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The tuna sandwich will never go out of style, because it was never stylish to begin with. It’s humble, even homely, yet intensely comforting and nostalgic. Tuna salad itself consists of three main components—canned tuna, mayonnaise and some sort of ingredient that’s meant to bring contrast—and the success of your sandwich lies in how much care and attention you give to each.
In my mind, the only acceptable bread for a tuna sandwich is super soft and starkly white. And while any plain, squishy sandwich bread will work, the platonic ideal of soft, white bread is Japanese milk bread, which is pleasingly sweet and almost cloud-like in texture. If you don’t live near an Asian bakery, don’t fret; it’s pretty easy to DIY. (There are a lot of recipes out there, but I like this one, which contains heavy cream and condensed milk.)
There are three main mayonnaise routes you can take: sweet, savory or classic. If you want your tuna salad to be bright and light, with lots of herbs and acid, a mayo without a lot of sugar (such as Duke’s—or our Duke’s dupe) is the way to go. If you want you sandwich to be a sweet and savory umami bomb, conside Japanese or Korean mayonnaises, which can be downright custardy. If you want that classic lunchtime cafeteria vibe, bring out the Best Foods (or Hellman’s, depending on where you live). Also, consider adding a little mustard: I’ve found a tiny bit —like a quarter teaspoon—can bring a touch of piquant acidity and give your salad depth and dimension. (Yellow is fine, but Chinese hot mustard is exciting.)
Even if you’re aiming for a bright and fresh fish salad, a little extra umami can amplify the flavor of your tuna, ensuring it doesn’t get lost in a mass of mayo and relish. A sprinkle of monosodium glutamate can accomplish this without adding any other flavors, but I’m also a big fan of mashing in a single anchovy or a few dashes of fish sauce, which will make even the blandest, cheapest can of tuna taste a little more like, you know, fish. A dot or two of tomato paste can also be fun, especially if you are planning on adding fresh vegetables and herbs later on.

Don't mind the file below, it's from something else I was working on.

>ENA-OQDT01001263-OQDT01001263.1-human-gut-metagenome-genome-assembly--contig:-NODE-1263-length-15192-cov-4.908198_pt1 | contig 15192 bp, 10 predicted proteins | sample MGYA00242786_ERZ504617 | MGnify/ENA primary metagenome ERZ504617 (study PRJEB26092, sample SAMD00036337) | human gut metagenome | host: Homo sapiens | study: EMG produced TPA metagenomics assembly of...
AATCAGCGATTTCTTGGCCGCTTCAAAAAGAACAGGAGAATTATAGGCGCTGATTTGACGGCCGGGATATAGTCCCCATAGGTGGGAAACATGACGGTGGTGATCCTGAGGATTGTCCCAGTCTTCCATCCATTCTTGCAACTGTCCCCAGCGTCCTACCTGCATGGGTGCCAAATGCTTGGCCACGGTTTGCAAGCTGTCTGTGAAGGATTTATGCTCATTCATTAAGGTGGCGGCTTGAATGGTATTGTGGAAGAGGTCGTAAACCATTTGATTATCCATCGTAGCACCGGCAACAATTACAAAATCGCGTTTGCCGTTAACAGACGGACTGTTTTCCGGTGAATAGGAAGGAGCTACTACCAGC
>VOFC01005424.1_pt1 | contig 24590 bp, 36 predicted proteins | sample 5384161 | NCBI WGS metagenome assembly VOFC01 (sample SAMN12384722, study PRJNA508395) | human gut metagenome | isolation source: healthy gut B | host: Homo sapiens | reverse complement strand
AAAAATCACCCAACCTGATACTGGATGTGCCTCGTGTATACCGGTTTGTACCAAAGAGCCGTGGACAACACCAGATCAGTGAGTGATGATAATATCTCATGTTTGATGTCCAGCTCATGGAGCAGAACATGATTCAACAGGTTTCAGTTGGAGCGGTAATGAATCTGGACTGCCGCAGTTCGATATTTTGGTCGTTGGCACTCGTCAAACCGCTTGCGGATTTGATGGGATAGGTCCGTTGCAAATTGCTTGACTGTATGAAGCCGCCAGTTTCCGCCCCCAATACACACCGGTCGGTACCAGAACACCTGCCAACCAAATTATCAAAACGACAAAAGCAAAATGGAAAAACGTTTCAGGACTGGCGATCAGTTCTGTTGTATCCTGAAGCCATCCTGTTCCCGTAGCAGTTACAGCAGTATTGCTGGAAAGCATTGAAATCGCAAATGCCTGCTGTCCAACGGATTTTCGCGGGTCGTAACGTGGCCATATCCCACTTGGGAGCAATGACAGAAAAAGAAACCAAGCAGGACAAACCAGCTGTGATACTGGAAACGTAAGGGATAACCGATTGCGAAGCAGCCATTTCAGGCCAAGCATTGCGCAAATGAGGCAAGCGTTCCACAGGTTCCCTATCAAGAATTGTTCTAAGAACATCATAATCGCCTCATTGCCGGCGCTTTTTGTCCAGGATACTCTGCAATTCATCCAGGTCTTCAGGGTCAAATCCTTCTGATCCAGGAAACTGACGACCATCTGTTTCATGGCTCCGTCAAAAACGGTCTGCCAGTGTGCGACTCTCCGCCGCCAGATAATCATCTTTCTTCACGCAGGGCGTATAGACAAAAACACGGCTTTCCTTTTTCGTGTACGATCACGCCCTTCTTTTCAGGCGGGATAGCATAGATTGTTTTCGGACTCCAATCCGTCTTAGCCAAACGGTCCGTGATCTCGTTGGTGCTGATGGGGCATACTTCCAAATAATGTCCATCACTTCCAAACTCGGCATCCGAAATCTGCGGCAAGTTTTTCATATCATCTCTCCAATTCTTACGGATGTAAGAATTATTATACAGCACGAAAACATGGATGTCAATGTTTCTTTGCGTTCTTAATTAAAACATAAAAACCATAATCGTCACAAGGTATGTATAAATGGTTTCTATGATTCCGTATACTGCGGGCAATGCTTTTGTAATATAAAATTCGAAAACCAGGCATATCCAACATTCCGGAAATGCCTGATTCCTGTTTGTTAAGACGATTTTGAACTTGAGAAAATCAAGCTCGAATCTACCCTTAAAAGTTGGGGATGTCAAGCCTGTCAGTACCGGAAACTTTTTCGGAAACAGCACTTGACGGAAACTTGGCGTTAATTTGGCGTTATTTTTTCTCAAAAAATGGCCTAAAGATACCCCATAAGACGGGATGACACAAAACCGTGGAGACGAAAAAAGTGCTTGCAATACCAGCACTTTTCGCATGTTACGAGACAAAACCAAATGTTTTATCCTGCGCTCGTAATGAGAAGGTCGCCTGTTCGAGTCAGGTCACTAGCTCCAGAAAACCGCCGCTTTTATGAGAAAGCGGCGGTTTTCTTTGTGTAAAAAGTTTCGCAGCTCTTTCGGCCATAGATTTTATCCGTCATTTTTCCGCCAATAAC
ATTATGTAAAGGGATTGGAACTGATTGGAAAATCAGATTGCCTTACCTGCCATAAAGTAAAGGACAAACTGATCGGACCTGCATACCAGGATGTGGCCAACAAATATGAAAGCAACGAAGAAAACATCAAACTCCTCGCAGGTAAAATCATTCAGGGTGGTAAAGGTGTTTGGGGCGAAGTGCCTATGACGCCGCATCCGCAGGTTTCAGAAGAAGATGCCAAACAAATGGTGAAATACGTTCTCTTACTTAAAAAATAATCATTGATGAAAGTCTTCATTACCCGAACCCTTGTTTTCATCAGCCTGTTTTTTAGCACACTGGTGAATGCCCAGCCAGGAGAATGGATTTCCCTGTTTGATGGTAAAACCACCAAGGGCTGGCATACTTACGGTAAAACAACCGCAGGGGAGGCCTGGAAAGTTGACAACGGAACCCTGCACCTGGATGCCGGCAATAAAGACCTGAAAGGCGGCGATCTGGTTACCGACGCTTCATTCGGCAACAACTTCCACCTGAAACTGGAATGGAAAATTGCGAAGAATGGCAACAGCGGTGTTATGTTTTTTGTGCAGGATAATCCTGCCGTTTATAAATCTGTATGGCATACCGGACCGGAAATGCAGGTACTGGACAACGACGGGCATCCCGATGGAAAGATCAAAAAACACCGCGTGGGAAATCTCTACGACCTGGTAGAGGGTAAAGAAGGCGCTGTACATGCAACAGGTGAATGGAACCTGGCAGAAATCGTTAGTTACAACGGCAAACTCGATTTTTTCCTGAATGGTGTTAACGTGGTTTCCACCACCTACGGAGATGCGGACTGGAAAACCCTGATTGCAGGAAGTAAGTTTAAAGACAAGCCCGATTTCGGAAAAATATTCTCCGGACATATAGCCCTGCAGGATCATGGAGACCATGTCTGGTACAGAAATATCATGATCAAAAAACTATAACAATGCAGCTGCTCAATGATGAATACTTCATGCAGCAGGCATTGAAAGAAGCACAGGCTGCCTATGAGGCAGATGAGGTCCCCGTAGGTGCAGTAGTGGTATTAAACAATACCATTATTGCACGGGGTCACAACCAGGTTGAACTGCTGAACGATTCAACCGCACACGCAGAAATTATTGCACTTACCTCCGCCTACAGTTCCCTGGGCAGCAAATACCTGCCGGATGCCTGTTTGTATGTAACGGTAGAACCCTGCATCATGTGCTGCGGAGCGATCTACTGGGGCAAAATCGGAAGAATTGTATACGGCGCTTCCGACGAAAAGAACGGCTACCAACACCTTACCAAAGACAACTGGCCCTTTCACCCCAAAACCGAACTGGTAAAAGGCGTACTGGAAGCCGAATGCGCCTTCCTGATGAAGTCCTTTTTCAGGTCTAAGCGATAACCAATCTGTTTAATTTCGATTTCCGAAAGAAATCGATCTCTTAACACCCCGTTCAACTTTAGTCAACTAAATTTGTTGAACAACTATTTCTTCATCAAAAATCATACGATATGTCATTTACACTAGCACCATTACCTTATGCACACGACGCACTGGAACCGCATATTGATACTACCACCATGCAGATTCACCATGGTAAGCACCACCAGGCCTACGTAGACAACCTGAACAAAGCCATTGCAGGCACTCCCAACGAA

The most common tuna accoutrement is relish, either dill or sweet, closely followed by celery, which is bad and should not be included. If you need crunch, be a grownup and add potato chips—or be a dirtbag and add Doritos. Either will bring you infinitely more joy than watery, astringent celery. You can also add onion or shallots, though I would treat them with a little salt first.
Anyway. Relish is quite good, particularly if you are going for that classic lunchroom sandwich, but I’m a big fan of chopping up really good pickles—either cornichons or Grillo’s, my new favorite pickles—and mixing those in instead. But really, any pickled vegetable can be added to tuna salad, so take a fresh look at your condiment collection. Pickled ginger, especially when paired with Kewpie mayo, can be particularly divine; I like to use the chopped up ginger and the brine it comes packed in.
If you want something bright and fresh, squeeze in some lemon juice and add capers and tons of fresh herbs. If you want to be extremely fresh, you can even omit the mayo and use really good olive oil instead, but I’d only recommend this if you are using one of those fancy cans of tuna with flavors that deserve to be highlighted, not obscured. In terms of herbs: parsley, tarragon, dill, tarragon and thyme all work well.
A case could be made for piling on greens or other vegetables, but I don’t like to distract from the salad too much. An ultra-crisp leaf of romaine does have its textural charms, but there’s nothing wrong with embracing the simple, unfussy combination of tuna salad and bread. In fact, I encourage it. (I also encourage you to tell me your favorite and undoubtedly brilliant tuna sandwich hacks in the comments below.)
This article was written by Claire Lower on Skillet and shared by Claire Lower to Lifehacker from Lifehacker and was legally licensed through the NewsCred publisher network. Please direct all licensing questions to email@example.com.